Inter-Parliamentarians World Cup: Politicians locked in a different turf war

Sriram Veera
Matthew Hancock, secretary of state for health and social care in the UK, playing street cricket at a promotional event. (Twitter)

For four months now, in late evenings under floodlights, a team of Pakistan parliamentarians has been training at the Shalimar cricket ground in Islamabad. They have their eyes on the Inter-Parliamentarians World Cup, where politicians from Pakistan, England, Bangladesh, New Zealand, Australia, and other nations will clash in London from July 8 to 12. And then, they would comfortably settle down together to watch the real World Cup final at Lord s.

Chris Heaton-Harris, the Conservative MP for Daventry, has organised the tournament in conjunction with the England and Wales Cricket Board. For a while, there was a buzz that Pakistan Prime Minister, and a real World Cup winning captain, Imran Khan could leap into action to bowl at Labour leader Jeremy Corbyn or newly- elected MP, and another World Cup winner, Gautam Gambhir, but it seems unlikely now.

Ayaz Ahmed Yousafzai, Pakistan team’s coach, says his prime minister won t be featuring and it s highly unlikely that India would be sending a team though Heaton-Harris has personally written to the likes of BJP parliamentarian Manoj Tiwari. It is learnt that Indian parliamentarians were keen to take part but the ongoing budget session ended their World Cup dream.

Other politicians, meanwhile, have been finding time from their hectic public life to take fresh guard. Somewhere in London, Matthew Hancock, secretary of state for health and social care in the UK, has been diligently practising for the event. Matt has asked me to let you know that he is an all-rounder, has high levels of enthusiasm, a middle-order batsman and an off-spinner, his office told The Indian Express.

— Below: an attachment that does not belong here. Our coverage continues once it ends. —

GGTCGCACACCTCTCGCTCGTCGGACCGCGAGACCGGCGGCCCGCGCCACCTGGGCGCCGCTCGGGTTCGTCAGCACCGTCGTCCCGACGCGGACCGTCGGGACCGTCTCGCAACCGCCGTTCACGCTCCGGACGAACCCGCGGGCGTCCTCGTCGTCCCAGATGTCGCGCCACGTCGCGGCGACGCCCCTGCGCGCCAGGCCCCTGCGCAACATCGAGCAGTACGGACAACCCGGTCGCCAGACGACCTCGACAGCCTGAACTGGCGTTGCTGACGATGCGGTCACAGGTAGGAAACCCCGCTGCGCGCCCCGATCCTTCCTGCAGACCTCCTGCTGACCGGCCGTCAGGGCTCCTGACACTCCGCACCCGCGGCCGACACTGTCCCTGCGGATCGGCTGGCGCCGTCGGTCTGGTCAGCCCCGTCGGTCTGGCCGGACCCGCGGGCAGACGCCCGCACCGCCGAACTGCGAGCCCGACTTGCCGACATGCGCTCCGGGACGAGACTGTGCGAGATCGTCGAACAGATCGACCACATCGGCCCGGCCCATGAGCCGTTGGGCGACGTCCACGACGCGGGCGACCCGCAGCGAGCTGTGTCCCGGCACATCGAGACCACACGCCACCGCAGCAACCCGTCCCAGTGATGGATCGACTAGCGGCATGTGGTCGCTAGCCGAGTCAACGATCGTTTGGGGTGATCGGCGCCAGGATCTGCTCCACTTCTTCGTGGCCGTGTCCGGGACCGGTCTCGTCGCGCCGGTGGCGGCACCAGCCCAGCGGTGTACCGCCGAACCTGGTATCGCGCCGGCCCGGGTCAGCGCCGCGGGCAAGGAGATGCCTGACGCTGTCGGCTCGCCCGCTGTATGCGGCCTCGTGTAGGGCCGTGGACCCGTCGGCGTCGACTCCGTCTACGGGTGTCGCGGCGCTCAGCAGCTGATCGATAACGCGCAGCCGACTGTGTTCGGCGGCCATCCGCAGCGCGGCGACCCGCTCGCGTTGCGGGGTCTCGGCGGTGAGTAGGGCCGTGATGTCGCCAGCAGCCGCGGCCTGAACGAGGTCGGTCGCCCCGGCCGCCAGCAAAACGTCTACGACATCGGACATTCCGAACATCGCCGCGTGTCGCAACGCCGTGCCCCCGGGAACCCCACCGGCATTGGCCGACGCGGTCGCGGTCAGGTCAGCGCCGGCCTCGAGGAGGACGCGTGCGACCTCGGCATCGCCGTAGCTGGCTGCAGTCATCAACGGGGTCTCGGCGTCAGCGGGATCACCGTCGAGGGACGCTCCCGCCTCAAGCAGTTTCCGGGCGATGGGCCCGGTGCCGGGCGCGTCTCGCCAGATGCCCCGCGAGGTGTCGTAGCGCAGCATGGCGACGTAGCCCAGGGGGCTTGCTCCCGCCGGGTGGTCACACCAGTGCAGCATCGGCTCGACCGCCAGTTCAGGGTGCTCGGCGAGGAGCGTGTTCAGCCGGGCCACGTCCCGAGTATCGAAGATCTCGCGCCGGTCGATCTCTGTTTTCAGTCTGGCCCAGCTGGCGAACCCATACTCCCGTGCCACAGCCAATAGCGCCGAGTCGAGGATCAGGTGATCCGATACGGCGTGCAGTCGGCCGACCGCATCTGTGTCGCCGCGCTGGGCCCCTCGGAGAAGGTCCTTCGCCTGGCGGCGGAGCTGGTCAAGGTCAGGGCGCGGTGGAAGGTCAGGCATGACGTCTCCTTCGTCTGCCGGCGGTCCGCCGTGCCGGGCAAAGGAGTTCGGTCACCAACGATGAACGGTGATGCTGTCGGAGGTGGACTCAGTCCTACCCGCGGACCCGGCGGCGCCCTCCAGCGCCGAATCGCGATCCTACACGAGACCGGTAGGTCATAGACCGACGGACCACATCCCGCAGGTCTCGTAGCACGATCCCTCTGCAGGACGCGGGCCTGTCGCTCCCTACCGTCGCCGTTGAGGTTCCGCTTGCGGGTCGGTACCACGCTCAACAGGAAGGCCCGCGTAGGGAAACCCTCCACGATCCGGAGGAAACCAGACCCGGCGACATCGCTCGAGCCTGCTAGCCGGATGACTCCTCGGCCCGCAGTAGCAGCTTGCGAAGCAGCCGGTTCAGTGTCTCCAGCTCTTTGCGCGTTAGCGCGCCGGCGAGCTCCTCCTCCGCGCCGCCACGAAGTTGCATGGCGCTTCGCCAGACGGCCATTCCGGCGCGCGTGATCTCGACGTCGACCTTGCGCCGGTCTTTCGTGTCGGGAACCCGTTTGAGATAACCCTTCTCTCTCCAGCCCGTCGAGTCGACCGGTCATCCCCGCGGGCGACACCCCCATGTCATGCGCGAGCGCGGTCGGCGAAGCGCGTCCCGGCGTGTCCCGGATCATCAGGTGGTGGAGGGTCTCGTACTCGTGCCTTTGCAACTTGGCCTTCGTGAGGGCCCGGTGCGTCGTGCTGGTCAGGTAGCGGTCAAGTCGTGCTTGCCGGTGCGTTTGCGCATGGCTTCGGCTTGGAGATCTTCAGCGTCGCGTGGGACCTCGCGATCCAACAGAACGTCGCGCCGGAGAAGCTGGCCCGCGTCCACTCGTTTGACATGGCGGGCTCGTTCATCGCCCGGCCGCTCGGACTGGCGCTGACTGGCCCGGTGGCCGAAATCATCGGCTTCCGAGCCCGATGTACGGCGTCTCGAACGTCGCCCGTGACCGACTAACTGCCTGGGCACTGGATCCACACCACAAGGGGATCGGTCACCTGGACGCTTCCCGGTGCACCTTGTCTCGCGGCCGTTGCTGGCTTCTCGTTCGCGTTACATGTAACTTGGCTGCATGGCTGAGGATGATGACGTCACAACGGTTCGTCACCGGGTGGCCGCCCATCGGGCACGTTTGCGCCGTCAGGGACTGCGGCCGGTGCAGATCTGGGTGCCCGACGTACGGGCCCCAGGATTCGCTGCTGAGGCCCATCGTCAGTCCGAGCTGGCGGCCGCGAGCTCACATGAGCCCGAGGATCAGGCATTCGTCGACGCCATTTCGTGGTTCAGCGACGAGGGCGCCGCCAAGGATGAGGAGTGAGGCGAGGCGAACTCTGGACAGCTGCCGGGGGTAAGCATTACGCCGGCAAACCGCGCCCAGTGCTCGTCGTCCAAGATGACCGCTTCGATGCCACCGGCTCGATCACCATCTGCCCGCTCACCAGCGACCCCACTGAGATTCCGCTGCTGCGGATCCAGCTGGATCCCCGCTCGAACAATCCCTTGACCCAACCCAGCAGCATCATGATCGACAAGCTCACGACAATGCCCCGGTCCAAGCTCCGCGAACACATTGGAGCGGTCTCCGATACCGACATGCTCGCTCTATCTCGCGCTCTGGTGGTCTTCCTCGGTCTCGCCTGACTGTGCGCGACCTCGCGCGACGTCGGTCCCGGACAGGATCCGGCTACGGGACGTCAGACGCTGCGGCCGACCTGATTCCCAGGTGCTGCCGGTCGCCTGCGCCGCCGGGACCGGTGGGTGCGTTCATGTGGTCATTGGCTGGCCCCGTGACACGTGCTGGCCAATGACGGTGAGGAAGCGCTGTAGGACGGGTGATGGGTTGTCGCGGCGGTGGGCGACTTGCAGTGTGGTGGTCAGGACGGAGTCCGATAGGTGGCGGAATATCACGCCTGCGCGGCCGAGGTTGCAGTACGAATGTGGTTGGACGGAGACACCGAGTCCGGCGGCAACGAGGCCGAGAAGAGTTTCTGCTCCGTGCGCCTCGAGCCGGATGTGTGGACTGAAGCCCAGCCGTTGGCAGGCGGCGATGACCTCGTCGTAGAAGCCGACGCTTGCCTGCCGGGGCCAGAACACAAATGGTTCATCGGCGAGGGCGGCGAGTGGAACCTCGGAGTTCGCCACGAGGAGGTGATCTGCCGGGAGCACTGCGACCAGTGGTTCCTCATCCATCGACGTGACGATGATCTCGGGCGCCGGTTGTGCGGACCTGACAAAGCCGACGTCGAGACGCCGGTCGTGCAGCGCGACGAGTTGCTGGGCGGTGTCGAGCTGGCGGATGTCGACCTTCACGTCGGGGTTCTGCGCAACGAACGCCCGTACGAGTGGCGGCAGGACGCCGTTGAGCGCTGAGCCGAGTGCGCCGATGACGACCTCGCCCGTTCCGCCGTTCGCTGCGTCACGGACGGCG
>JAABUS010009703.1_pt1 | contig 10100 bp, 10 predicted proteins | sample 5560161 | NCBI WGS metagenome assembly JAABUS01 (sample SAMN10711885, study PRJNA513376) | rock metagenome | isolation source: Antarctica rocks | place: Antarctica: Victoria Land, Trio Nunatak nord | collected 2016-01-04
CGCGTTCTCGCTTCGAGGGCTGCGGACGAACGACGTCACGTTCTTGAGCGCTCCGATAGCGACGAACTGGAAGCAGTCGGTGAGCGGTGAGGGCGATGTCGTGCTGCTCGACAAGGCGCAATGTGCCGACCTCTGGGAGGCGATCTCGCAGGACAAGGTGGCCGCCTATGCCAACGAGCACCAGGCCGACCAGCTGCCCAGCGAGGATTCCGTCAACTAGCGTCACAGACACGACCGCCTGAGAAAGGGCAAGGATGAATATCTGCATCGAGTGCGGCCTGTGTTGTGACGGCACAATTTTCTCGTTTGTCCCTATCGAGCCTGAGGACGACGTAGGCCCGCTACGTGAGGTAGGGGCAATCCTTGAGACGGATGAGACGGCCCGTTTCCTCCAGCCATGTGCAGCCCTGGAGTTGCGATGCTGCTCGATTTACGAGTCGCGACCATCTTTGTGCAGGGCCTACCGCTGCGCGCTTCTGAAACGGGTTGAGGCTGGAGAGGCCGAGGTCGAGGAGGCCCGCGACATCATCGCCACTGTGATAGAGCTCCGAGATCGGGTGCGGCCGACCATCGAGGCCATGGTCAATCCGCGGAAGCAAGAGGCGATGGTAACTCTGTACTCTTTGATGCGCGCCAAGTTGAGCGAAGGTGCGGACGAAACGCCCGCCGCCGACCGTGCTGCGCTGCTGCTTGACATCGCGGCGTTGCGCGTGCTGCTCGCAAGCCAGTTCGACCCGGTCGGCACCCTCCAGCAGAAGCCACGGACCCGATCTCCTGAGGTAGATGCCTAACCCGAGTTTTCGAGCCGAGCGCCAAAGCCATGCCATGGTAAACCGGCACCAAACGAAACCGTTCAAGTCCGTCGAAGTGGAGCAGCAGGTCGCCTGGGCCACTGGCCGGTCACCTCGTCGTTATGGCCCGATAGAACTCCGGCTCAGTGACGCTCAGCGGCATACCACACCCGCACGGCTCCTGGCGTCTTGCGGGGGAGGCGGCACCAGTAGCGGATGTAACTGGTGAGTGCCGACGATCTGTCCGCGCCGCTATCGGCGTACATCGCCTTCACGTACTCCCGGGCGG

The ball would reach the other side from the bowlers but everybody used to get real tired quickly, laughs Pakistan coach Yousafzai. He is also the one who had spotted, nursed, and promoted Shaheen Afridi, Pakistan s new-ball bowler, and is now pushing the tired bodies of politicians.

Because of the budget sessions, we have been unable to practise in day time but the interest level has been great and we have been training almost every night. Hum toh jeetenge hi! says Yousafzai.

At the Shere-e-Bangla stadium in Dhaka, Bangladesh s legislative team has been hitting out at the nets. They have been confident enough to even post a training video on YouTube. There are also reports that in case Bangladesh fails to reach the semifinals, captain Mashrafe Mortaza, an MP, might seamlessly move to the less-competitive Cup.

New Zealand too have been preparing for it and co-captain Chris Bishop has said that this game fits diplomacy as with its long stretches of not much happening, we can just talk to the other MPs we are playing against.

The New Zealand team has already released a statement that it s self-funded and no taxpayer funding provided. Team members self-fund their trip, with additional support from uniform sponsors, accommodation partners, and air-travel supported by Air New Zealand .

The issue of funding has raised up a ruckus in Pakistan with the team members saying they don t want to pay and if they have to, they should be allowed to stay at friends houses or budget hotels, the newspaper The News reported.

The speaker of the national assembly Asad Qaisar has told team members that they would have to bear the expenses. The News reported that in a letter to nominated players, the secretary of the speaker, who is also the team manager, informed that expenses have to be met by the players due to the ongoing austerity drive of the government and in order to allay the burden on the public exchequer.